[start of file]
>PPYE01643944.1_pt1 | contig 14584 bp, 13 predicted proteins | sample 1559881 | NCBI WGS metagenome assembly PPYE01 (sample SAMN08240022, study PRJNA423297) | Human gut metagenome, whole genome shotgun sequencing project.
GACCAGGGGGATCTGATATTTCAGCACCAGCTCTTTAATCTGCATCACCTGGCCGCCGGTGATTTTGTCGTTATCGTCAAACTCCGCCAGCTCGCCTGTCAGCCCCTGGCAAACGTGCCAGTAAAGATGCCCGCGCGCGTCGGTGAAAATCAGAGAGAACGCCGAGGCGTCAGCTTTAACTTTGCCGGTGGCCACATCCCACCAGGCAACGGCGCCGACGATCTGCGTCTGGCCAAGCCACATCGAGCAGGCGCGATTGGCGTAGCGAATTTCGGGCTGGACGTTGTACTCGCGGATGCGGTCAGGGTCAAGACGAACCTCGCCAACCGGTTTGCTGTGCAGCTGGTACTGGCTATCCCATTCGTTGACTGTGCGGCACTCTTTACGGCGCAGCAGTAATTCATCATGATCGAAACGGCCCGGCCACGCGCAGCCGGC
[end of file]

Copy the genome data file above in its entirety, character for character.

>PPYE01643944.1_pt1 | contig 14584 bp, 13 predicted proteins | sample 1559881 | NCBI WGS metagenome assembly PPYE01 (sample SAMN08240022, study PRJNA423297) | Human gut metagenome, whole genome shotgun sequencing project.
GACCAGGGGGATCTGATATTTCAGCACCAGCTCTTTAATCTGCATCACCTGGCCGCCGGTGATTTTGTCGTTATCGTCAAACTCCGCCAGCTCGCCTGTCAGCCCCTGGCAAACGTGCCAGTAAAGATGCCCGCGCGCGTCGGTGAAAATCAGAGAGAACGCCGAGGCGTCAGCTTTAACTTTGCCGGTGGCCACATCCCACCAGGCAACGGCGCCGACGATCTGCGTCTGGCCAAGCCACATCGAGCAGGCGCGATTGGCGTAGCGAATTTCGGGCTGGACGTTGTACTCGCGGATGCGGTCAGGGTCAAGACGAACCTCGCCAACCGGTTTGCTGTGCAGCTGGTACTGGCTATCCCATTCGTTGACTGTGCGGCACTCTTTACGGCGCAGCAGTAATTCATCATGATCGAAACGGCCCGGCCACGCGCAGCCGGC